Though the action of the novel takes place across numerous settings that can feel far removed from one another, several characters nonetheless pass through abandoned settlements on their journeys. Daenerys, for example, camps in an abandoned city, Jon passes one abandoned village after another north of the Wall, and Arya and the Night’s Watch recruits come across several abandoned homesteads before their disastrous battle in an abandoned town. In the world of the novel, most of the action apart from battles takes place either in cities or in bustling castles. The abanonded settlements, then, form a sharp contrast to these spaces in which daily life normally unfolds. They emphasize how fragile social life is and how easily civilization can crumble into turmoil during times of war. In that sense the motif works to reinforce the theme of the chaos of war throughout the book.
Between Craster and his daughter-wives, Theon and Asha, and Cersei and Jaime, incest or the possibility of incest occurs time and again in A Clash of Kings. In fact, incest haunts the novel to such a degree that it would not be an exaggeration to say that the entire civil war plot turns on it. The discovery of Joffrey’s incestuous parentage—and thus that he is not the legitimate king—led to the death of several characters in Game of Thrones, and it continues to play a major role here. Stannis hopes to use the accusation of incest as a way of turning public sentiment away from the Lannisters, and it continues to be a criticism lobbed at the royal family even after their victory at King’s Landing. An incest taboo is often seen as a basic condition of civilization. By depicting the repeated flouting of that taboo, the novel suggests that the world we see in the book exists precariously on the threshold between civilization and primitivism.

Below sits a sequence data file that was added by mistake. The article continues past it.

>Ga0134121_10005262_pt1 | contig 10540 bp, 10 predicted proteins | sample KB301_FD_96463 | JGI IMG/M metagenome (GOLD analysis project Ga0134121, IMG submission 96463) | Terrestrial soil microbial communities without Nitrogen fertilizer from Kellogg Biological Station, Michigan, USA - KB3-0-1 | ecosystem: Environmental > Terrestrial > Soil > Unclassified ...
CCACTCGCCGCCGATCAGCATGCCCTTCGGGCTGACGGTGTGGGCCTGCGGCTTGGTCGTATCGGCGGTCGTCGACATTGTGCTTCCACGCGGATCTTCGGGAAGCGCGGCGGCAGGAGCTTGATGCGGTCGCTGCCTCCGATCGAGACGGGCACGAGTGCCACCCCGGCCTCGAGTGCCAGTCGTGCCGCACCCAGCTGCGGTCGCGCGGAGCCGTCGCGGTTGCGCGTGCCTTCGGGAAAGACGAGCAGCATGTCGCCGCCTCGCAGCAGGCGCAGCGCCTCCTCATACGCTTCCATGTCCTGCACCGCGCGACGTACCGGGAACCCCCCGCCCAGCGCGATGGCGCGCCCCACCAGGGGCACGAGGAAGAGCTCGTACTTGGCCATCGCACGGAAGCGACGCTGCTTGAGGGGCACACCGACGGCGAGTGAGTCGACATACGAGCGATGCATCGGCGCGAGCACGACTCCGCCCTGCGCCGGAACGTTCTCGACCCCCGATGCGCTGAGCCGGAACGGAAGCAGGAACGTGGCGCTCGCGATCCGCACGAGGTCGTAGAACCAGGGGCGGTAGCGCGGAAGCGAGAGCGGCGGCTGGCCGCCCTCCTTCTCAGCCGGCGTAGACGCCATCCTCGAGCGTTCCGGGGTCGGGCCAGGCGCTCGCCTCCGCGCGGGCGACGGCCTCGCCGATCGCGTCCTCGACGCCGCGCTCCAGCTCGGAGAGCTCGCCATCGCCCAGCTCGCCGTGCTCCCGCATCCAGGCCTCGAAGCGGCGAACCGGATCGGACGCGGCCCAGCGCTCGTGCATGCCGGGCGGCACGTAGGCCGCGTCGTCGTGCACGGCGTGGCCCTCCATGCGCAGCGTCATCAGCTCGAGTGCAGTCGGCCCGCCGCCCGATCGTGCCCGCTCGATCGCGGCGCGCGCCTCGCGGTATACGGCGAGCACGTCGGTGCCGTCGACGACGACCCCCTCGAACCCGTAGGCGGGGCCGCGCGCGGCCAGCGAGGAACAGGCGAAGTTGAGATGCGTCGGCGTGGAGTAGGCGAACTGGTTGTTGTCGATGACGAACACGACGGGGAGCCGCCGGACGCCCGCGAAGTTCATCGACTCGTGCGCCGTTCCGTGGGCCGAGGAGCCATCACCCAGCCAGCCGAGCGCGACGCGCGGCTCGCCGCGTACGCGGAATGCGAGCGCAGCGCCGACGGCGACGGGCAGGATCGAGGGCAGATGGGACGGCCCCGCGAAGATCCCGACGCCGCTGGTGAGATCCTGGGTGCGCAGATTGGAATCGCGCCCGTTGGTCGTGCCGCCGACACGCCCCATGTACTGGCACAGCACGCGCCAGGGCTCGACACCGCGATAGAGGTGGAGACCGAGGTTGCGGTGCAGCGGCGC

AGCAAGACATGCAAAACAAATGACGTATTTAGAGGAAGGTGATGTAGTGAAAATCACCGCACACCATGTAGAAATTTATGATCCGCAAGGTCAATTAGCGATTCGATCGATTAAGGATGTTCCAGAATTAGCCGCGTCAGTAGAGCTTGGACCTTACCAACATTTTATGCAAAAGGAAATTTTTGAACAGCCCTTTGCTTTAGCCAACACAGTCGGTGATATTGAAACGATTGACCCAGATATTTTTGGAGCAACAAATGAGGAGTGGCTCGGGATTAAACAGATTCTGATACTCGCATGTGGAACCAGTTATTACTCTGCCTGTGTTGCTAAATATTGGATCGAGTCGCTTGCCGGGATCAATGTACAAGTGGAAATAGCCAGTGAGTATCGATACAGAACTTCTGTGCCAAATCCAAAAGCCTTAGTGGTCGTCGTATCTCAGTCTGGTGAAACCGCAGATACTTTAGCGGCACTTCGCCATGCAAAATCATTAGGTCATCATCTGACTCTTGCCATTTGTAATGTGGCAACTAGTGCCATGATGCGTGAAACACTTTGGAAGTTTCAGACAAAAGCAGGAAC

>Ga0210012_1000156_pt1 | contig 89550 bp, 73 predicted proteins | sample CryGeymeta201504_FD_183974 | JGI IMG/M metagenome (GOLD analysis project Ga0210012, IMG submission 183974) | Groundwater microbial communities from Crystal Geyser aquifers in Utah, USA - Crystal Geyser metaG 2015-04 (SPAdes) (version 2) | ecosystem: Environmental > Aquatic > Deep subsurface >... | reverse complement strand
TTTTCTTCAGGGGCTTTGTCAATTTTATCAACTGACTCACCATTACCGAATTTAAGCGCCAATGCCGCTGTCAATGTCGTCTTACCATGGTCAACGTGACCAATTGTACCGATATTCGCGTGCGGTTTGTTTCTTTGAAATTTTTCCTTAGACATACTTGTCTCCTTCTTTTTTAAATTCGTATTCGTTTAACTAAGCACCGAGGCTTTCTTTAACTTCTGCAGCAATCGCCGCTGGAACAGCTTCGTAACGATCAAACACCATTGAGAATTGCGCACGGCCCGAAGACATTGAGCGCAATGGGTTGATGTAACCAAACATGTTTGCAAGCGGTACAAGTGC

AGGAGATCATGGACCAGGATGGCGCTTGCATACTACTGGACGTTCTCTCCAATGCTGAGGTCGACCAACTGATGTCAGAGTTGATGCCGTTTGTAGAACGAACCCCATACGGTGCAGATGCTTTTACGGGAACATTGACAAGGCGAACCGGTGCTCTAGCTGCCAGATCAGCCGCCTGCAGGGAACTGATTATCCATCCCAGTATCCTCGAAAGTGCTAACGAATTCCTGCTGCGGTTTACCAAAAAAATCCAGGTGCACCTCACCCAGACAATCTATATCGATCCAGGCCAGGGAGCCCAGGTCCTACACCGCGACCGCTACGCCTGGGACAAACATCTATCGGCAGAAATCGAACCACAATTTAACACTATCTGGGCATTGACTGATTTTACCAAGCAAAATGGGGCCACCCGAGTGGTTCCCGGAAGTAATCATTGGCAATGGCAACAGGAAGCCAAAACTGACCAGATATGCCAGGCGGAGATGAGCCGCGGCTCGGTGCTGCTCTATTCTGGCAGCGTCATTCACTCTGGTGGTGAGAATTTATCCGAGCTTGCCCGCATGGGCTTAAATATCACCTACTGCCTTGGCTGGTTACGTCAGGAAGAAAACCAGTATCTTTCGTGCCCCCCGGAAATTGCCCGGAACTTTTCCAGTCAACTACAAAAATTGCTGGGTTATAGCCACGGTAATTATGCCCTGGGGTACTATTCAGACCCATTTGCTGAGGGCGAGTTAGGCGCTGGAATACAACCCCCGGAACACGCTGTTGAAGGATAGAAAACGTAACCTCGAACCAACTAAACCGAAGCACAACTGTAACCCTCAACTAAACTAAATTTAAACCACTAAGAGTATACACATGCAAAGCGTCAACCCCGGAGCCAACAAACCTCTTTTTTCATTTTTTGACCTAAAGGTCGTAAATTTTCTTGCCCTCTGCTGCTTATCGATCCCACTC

In A Song of Ice and Fire, information cannot spread any faster than a raven can fly, and there is no such thing as a press or other social institution committed to uncovering truth. The lack of rapid, reliable information means that rumor has great power, and characters regularly spread and speculate on rumors. Some rumors, such as the claim that Robb and his men eat their enemies, appear obviously preposterous, while others, like those regarding the movements and whereabouts of armies, may have some basis in fact. The challenge for the characters comes in discriminating trustworthy rumors from sheer fiction. Stannis’s claim about Joffrey being the product of incest and therefore not the rightful heir to the Iron Throne seems plausible to many characters but can hardly be accepted without some more compelling evidence than Stannis’s word. Evaluating the truth of this particular rumor is of the utmost importance in the novel, but few, if any, of the characters in the novel have the means to confirm or refute it. In this way the novel shows what terrible problems the lack of dependable information and the pervasiveness of rumor can create.